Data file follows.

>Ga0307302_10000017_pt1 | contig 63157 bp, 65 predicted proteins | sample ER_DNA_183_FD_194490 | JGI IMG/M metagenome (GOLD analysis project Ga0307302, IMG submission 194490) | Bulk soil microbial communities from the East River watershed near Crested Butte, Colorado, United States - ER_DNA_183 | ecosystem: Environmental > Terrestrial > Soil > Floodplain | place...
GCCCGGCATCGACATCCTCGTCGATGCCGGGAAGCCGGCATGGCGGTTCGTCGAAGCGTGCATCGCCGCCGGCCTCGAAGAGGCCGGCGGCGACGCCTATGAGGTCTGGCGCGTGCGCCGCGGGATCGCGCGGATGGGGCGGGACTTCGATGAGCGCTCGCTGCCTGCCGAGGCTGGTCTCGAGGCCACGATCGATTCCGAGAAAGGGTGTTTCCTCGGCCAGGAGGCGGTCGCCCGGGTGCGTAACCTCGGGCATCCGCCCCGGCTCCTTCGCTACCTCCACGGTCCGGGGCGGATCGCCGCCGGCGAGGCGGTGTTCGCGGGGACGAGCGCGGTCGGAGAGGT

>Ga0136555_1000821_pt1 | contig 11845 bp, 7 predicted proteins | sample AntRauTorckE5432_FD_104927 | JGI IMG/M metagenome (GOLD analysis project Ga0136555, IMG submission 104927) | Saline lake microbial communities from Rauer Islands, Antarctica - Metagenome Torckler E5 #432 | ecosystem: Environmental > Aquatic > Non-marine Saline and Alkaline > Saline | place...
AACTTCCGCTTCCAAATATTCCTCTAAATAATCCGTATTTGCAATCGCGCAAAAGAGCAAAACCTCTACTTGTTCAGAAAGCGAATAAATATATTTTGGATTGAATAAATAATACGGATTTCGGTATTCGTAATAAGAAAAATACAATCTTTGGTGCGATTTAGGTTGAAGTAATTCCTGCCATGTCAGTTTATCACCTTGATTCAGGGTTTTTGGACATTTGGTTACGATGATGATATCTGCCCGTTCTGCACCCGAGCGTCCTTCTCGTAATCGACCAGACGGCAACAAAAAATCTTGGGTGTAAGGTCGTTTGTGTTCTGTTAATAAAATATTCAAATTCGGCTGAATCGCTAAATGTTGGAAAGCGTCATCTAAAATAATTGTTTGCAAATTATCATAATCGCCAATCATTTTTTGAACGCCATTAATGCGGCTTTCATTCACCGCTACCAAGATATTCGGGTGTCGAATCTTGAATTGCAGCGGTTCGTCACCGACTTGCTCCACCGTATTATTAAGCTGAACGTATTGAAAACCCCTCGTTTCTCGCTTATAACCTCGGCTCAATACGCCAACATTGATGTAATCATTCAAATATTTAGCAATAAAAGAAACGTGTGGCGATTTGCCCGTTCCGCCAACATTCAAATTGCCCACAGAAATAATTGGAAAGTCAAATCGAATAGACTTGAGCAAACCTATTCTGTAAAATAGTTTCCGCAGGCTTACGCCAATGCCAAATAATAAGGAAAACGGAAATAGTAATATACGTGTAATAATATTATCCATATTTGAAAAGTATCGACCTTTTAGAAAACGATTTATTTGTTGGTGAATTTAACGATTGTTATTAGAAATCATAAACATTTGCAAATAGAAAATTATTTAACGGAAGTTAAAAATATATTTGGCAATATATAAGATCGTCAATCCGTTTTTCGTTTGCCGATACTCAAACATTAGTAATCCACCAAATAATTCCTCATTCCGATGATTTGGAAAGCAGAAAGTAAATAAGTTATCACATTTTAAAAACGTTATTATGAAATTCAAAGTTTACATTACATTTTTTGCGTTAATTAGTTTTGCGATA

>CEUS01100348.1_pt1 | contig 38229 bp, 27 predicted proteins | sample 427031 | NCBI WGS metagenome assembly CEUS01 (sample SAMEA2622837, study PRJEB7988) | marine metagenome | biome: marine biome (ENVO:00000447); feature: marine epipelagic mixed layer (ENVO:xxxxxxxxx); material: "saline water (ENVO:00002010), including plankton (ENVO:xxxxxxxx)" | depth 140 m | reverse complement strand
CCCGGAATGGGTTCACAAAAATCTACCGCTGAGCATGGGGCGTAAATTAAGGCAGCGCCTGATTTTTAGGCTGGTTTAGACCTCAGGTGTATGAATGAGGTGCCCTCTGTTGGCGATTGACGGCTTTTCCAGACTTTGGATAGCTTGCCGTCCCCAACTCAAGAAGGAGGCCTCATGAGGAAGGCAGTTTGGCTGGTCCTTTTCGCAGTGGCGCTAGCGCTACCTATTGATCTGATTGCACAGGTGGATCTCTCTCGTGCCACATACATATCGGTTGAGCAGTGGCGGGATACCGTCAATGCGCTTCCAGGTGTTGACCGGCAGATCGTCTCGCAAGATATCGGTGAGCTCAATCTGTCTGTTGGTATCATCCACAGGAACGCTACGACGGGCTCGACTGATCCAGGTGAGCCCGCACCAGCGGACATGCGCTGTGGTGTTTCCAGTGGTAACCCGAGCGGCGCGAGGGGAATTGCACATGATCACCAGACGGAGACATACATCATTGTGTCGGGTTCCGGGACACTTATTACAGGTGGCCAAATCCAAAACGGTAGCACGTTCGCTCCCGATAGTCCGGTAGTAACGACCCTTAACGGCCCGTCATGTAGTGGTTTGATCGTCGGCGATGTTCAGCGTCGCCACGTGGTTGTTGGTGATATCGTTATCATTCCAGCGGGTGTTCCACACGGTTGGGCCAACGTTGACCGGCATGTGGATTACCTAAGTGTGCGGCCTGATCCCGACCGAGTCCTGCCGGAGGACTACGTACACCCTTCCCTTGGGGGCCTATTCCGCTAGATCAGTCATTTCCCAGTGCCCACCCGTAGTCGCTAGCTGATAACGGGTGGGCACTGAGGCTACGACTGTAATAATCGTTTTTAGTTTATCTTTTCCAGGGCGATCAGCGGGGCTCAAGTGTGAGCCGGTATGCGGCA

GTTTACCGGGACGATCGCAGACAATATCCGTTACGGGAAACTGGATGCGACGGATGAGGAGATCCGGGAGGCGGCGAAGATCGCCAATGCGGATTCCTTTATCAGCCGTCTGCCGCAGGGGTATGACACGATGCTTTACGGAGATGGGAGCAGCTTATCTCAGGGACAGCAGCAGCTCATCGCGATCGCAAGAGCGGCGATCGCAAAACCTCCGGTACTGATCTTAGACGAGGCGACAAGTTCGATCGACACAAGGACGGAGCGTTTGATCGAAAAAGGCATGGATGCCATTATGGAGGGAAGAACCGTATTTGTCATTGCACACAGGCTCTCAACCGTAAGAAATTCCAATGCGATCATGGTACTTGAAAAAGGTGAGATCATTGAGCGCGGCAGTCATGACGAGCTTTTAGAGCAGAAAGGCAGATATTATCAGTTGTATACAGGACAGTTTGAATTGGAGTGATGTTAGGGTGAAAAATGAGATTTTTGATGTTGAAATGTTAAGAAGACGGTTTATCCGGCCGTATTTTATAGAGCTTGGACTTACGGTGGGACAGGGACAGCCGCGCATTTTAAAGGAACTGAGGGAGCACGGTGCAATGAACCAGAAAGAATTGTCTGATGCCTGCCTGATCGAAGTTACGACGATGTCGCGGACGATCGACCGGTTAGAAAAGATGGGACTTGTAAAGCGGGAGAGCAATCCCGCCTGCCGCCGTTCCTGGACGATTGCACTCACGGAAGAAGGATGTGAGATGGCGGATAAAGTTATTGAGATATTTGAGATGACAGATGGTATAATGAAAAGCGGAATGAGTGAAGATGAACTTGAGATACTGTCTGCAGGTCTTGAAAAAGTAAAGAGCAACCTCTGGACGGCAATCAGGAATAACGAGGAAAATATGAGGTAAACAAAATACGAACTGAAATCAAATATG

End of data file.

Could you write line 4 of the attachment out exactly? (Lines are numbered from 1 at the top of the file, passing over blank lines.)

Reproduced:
AACTTCCGCTTCCAAATATTCCTCTAAATAATCCGTATTTGCAATCGCGCAAAAGAGCAAAACCTCTACTTGTTCAGAAAGCGAATAAATATATTTTGGATTGAATAAATAATACGGATTTCGGTATTCGTAATAAGAAAAATACAATCTTTGGTGCGATTTAGGTTGAAGTAATTCCTGCCATGTCAGTTTATCACCTTGATTCAGGGTTTTTGGACATTTGGTTACGATGATGATATCTGCCCGTTCTGCACCCGAGCGTCCTTCTCGTAATCGACCAGACGGCAACAAAAAATCTTGGGTGTAAGGTCGTTTGTGTTCTGTTAATAAAATATTCAAATTCGGCTGAATCGCTAAATGTTGGAAAGCGTCATCTAAAATAATTGTTTGCAAATTATCATAATCGCCAATCATTTTTTGAACGCCATTAATGCGGCTTTCATTCACCGCTACCAAGATATTCGGGTGTCGAATCTTGAATTGCAGCGGTTCGTCACCGACTTGCTCCACCGTATTATTAAGCTGAACGTATTGAAAACCCCTCGTTTCTCGCTTATAACCTCGGCTCAATACGCCAACATTGATGTAATCATTCAAATATTTAGCAATAAAAGAAACGTGTGGCGATTTGCCCGTTCCGCCAACATTCAAATTGCCCACAGAAATAATTGGAAAGTCAAATCGAATAGACTTGAGCAAACCTATTCTGTAAAATAGTTTCCGCAGGCTTACGCCAATGCCAAATAATAAGGAAAACGGAAATAGTAATATACGTGTAATAATATTATCCATATTTGAAAAGTATCGACCTTTTAGAAAACGATTTATTTGTTGGTGAATTTAACGATTGTTATTAGAAATCATAAACATTTGCAAATAGAAAATTATTTAACGGAAGTTAAAAATATATTTGGCAATATATAAGATCGTCAATCCGTTTTTCGTTTGCCGATACTCAAACATTAGTAATCCACCAAATAATTCCTCATTCCGATGATTTGGAAAGCAGAAAGTAAATAAGTTATCACATTTTAAAAACGTTATTATGAAATTCAAAGTTTACATTACATTTTTTGCGTTAATTAGTTTTGCGATA